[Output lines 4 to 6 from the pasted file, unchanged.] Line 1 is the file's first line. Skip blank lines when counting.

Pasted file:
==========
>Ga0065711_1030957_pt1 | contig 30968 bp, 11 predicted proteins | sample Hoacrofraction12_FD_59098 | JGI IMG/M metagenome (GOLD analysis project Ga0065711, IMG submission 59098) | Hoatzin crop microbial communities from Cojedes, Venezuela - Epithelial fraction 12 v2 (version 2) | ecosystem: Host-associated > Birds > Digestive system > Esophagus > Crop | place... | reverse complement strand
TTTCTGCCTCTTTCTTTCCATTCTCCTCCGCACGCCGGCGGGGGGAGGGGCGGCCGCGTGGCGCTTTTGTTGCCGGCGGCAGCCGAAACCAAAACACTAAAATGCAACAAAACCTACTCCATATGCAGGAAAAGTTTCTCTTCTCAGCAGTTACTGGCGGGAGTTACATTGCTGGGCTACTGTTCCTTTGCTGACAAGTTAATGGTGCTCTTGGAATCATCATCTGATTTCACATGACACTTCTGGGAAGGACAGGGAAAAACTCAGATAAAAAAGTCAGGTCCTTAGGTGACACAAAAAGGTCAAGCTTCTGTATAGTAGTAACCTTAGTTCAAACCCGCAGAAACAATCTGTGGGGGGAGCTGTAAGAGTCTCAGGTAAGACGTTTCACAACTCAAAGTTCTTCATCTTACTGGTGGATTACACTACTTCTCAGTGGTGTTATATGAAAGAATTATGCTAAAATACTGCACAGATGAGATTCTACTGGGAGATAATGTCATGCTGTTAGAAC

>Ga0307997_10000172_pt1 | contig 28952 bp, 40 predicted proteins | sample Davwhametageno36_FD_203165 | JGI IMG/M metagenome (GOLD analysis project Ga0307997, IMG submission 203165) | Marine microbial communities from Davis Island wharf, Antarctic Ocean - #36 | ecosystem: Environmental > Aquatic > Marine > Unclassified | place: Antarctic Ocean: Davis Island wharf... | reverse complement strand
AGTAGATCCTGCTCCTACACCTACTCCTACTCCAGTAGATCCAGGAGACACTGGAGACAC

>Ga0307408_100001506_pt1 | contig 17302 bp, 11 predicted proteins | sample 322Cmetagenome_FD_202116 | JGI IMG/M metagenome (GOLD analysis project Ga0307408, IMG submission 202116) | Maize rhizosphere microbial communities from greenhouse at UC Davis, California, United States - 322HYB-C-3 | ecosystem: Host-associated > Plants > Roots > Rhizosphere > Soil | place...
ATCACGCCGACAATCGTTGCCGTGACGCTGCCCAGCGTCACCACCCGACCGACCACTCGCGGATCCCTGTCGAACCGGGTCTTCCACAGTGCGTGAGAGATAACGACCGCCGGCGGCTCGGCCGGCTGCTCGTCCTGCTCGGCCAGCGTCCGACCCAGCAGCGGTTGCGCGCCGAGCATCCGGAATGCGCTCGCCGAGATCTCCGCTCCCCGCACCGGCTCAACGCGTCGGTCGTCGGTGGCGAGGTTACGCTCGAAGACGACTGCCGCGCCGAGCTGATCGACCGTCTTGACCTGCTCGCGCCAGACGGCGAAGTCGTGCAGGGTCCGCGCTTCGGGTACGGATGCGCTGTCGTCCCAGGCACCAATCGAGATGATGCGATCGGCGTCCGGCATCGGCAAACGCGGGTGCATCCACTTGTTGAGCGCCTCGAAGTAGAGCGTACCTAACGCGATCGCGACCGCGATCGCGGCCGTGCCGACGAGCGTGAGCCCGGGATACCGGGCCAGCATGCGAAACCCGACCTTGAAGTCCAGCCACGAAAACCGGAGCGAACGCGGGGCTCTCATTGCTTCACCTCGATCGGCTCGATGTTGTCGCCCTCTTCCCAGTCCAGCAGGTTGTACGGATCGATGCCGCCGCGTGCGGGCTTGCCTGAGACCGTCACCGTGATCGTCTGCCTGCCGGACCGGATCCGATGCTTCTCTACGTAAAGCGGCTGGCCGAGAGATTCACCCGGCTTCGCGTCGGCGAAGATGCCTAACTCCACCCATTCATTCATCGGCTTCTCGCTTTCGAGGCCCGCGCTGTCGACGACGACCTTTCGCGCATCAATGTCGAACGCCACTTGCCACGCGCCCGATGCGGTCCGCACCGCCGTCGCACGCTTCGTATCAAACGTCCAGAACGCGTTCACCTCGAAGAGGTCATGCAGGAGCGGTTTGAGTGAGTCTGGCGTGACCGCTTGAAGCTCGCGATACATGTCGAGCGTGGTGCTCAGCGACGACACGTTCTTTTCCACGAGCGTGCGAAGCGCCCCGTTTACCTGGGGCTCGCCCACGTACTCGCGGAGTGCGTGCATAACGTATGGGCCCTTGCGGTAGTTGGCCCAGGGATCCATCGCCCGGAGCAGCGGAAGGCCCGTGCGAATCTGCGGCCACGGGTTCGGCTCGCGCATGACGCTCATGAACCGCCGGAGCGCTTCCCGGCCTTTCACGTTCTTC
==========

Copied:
AGTAGATCCTGCTCCTACACCTACTCCTACTCCAGTAGATCCAGGAGACACTGGAGACAC

>Ga0307408_100001506_pt1 | contig 17302 bp, 11 predicted proteins | sample 322Cmetagenome_FD_202116 | JGI IMG/M metagenome (GOLD analysis project Ga0307408, IMG submission 202116) | Maize rhizosphere microbial communities from greenhouse at UC Davis, California, United States - 322HYB-C-3 | ecosystem: Host-associated > Plants > Roots > Rhizosphere > Soil | place...
ATCACGCCGACAATCGTTGCCGTGACGCTGCCCAGCGTCACCACCCGACCGACCACTCGCGGATCCCTGTCGAACCGGGTCTTCCACAGTGCGTGAGAGATAACGACCGCCGGCGGCTCGGCCGGCTGCTCGTCCTGCTCGGCCAGCGTCCGACCCAGCAGCGGTTGCGCGCCGAGCATCCGGAATGCGCTCGCCGAGATCTCCGCTCCCCGCACCGGCTCAACGCGTCGGTCGTCGGTGGCGAGGTTACGCTCGAAGACGACTGCCGCGCCGAGCTGATCGACCGTCTTGACCTGCTCGCGCCAGACGGCGAAGTCGTGCAGGGTCCGCGCTTCGGGTACGGATGCGCTGTCGTCCCAGGCACCAATCGAGATGATGCGATCGGCGTCCGGCATCGGCAAACGCGGGTGCATCCACTTGTTGAGCGCCTCGAAGTAGAGCGTACCTAACGCGATCGCGACCGCGATCGCGGCCGTGCCGACGAGCGTGAGCCCGGGATACCGGGCCAGCATGCGAAACCCGACCTTGAAGTCCAGCCACGAAAACCGGAGCGAACGCGGGGCTCTCATTGCTTCACCTCGATCGGCTCGATGTTGTCGCCCTCTTCCCAGTCCAGCAGGTTGTACGGATCGATGCCGCCGCGTGCGGGCTTGCCTGAGACCGTCACCGTGATCGTCTGCCTGCCGGACCGGATCCGATGCTTCTCTACGTAAAGCGGCTGGCCGAGAGATTCACCCGGCTTCGCGTCGGCGAAGATGCCTAACTCCACCCATTCATTCATCGGCTTCTCGCTTTCGAGGCCCGCGCTGTCGACGACGACCTTTCGCGCATCAATGTCGAACGCCACTTGCCACGCGCCCGATGCGGTCCGCACCGCCGTCGCACGCTTCGTATCAAACGTCCAGAACGCGTTCACCTCGAAGAGGTCATGCAGGAGCGGTTTGAGTGAGTCTGGCGTGACCGCTTGAAGCTCGCGATACATGTCGAGCGTGGTGCTCAGCGACGACACGTTCTTTTCCACGAGCGTGCGAAGCGCCCCGTTTACCTGGGGCTCGCCCACGTACTCGCGGAGTGCGTGCATAACGTATGGGCCCTTGCGGTAGTTGGCCCAGGGATCCATCGCCCGGAGCAGCGGAAGGCCCGTGCGAATCTGCGGCCACGGGTTCGGCTCGCGCATGACGCTCATGAACCGCCGGAGCGCTTCCCGGCCTTTCACGTTCTTC